Democratic, GOP Conventions Court Hispanics With Key Speaking Roles

Both parties take their shot at persuading Latino voters, who are key to 2012 and future contests.

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CHARLOTTE – San Antonio Mayor Julian Castro will become the first Latino to deliver a keynote address at the Democratic National Convention Tuesday night. The speech will be a continuation of a pattern seen in last week's Republican convention in Tampa, of bringing Latinos to center stage in the battle for the White House.

"Never before have we seen such a well-orchestrated and strategic attempt to reach this voting bloc," said Monica Lozano, CEO of impreMedia, at a briefing in Charlotte.

At last week's GOP convention in Tampa, Latino elected officials like Florida Sen. Marco Rubio and New Mexico Gov. Susana Martinez grabbed the spotlight. Latinos will also have high-profile roles here in Charlotte, with two members of the Congressional Hispanic Caucus speaking tonight, and convention chair and Los Angeles Mayor Antonio Villaraigosa making an appearance.

[Photo gallery: Charlotte Prepares for Democratic Convention]

Still, while both parties are reaching out, Democrats are far ahead with Hispanic voters. According to a new poll from impreMedia and Latino Decisions, 64 percent of Latinos support President Barack Obama, while 30 percent say they would vote for Republican candidate Mitt Romney.

Perhaps more disturbing for Republicans is the fact that, despite GOP efforts in Spanish language media and in highlighting Latino elected officials, only 17 percent of Latinos believe that Republicans are "doing a good job" of reaching out to Hispanics. More than three times that figure, 55 percent, believe Democrats are doing a good job. Meanwhile, 72 percent say Republicans either "don't care about" or are "hostile towards" Hispanics, compared to 32 percent who believe the same for Democrats.

Of course, Latinos' preferences, like those of any other demographic group, can shift widely by election year. Republican George W. Bush took 44 percent of the Latino vote as part of his re-election in 2004, while GOP Sen. John McCain of Arizona took only around 31 percent in 2008. And the community appears to have been swayed at least a little after the Republican convention: Romney's 30 percent support right now from Latinos is up from 26 percent the week before.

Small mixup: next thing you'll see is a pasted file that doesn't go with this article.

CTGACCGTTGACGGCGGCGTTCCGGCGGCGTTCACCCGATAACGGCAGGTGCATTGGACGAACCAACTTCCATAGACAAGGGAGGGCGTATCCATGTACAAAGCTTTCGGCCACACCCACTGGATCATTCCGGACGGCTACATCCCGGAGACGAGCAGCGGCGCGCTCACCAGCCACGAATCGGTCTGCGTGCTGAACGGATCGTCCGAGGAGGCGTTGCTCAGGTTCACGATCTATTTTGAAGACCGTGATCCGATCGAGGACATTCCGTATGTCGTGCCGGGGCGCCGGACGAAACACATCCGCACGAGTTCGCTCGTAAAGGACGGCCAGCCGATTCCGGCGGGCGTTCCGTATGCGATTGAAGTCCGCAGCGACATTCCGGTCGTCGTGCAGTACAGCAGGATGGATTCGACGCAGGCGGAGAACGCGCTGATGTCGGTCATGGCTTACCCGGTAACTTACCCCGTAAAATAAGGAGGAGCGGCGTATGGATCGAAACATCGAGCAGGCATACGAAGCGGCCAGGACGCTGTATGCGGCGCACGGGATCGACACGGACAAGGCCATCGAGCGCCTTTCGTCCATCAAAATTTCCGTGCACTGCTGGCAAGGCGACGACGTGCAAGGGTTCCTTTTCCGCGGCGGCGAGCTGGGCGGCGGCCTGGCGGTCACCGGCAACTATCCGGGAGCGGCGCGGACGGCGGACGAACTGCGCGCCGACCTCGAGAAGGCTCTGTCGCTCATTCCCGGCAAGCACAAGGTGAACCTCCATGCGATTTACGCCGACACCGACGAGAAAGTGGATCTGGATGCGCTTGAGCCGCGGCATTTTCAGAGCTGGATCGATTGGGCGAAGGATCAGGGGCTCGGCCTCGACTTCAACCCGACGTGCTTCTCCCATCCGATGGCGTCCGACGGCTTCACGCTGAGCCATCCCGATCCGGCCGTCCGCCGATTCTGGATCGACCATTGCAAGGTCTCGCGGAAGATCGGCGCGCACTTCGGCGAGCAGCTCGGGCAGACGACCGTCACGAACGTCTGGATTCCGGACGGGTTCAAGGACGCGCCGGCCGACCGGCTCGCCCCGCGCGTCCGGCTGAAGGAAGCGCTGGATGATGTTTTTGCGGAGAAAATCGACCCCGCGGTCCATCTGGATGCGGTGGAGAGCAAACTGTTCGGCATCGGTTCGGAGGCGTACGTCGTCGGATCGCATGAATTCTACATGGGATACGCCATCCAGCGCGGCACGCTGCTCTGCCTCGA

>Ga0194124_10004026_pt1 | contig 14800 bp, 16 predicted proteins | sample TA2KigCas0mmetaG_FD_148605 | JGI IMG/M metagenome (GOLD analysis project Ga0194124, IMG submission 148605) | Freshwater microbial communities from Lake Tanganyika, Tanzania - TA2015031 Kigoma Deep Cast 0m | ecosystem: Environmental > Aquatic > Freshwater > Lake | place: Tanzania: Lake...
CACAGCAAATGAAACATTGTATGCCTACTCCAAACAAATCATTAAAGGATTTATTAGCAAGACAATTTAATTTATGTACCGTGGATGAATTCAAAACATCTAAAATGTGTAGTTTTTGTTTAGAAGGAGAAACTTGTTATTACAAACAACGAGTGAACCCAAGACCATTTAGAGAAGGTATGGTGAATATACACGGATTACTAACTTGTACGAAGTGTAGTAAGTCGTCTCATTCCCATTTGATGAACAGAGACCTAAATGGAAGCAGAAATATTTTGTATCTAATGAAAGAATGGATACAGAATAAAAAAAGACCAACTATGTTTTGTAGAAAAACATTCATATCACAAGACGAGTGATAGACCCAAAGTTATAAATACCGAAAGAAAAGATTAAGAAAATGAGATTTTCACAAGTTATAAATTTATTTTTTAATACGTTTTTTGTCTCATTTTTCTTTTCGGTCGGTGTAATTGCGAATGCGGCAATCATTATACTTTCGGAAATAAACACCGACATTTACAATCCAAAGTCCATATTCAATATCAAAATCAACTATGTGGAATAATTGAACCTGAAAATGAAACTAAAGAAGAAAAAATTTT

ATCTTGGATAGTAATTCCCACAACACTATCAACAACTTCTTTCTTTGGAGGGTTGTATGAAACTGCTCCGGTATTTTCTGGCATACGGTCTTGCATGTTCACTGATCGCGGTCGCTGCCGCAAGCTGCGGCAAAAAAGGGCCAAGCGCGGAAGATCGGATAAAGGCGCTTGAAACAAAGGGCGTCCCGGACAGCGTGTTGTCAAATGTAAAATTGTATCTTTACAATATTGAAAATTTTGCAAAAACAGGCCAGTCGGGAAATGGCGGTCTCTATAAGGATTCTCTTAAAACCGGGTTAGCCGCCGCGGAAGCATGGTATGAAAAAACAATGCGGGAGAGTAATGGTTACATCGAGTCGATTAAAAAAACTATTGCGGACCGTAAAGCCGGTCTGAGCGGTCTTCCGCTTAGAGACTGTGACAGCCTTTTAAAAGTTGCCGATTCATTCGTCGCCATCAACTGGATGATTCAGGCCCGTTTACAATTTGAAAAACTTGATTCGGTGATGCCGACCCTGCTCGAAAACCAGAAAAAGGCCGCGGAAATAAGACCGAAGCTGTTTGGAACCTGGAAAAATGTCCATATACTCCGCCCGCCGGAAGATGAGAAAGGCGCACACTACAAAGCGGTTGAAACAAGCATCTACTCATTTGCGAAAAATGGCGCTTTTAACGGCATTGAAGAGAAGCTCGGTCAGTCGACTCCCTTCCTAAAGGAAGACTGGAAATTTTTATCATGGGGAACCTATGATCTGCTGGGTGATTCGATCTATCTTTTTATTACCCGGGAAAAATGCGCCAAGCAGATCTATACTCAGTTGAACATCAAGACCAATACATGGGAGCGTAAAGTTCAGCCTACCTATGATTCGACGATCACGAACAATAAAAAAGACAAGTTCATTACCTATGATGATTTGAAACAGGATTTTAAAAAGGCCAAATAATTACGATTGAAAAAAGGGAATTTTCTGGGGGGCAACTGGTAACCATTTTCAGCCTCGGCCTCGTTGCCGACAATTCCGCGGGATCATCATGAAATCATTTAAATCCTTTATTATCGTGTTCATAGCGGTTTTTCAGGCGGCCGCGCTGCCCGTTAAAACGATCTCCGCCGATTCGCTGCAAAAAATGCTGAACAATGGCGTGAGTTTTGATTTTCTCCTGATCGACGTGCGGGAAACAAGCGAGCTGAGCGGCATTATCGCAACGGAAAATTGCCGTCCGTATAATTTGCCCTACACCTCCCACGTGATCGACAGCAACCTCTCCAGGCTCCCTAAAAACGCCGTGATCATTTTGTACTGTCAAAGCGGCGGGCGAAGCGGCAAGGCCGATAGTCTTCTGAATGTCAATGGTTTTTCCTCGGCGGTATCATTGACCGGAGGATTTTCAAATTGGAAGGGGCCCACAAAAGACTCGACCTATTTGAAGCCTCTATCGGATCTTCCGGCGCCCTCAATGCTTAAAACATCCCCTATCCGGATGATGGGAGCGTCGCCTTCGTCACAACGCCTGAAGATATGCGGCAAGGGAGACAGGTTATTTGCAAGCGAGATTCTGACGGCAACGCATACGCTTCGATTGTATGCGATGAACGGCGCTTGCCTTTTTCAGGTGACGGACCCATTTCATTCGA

"It's not a permanent gap, and that's what is so important. This is a vote that can be persuaded," says Lozano. "If you have the right candidate with the right strategy and the right messaging and done so in a respectful way, Republicans can pick up a significant part of Latino votes."

That may mean that some Republicans will have to reconsider their stances on immigration, the second-most-important topic to Latinos, behind the economy, according to Lozano. While Republicans led the charge behind strict immigration laws in Georgia and Alabama, there is a diversity of opinions within the party on immigration: Rubio, for example, earlier this year urged fellow Republicans to accept compromise on President Obama's DREAM Act, which would provide a path to citizenship for undocumented people brought to the United States as children.

This contributes to "a real sense of division and dysfunction within the Republican Party," says National Council of La Raza CEO and President Janet Murguia. Republicans can win over many more Latinos, she says, but first they need to "make up their mind about the kind of party and candidates they want to put up."

Garnering the votes of this fast-growing population is important not only for 2012 but for long-run political success. Around 12.2 million Latinos will vote in 2012, an astounding 26 percent bump from the last presidential election, and there is plenty of room for more growth: roughly 1 in 4 children under 10 in America is Latino, and more Latinos are hitting voting age every day.

Danielle Kurtzleben is a business and economics reporter for U.S. News & World Report. Connect with her on Twitter or via E-mail at

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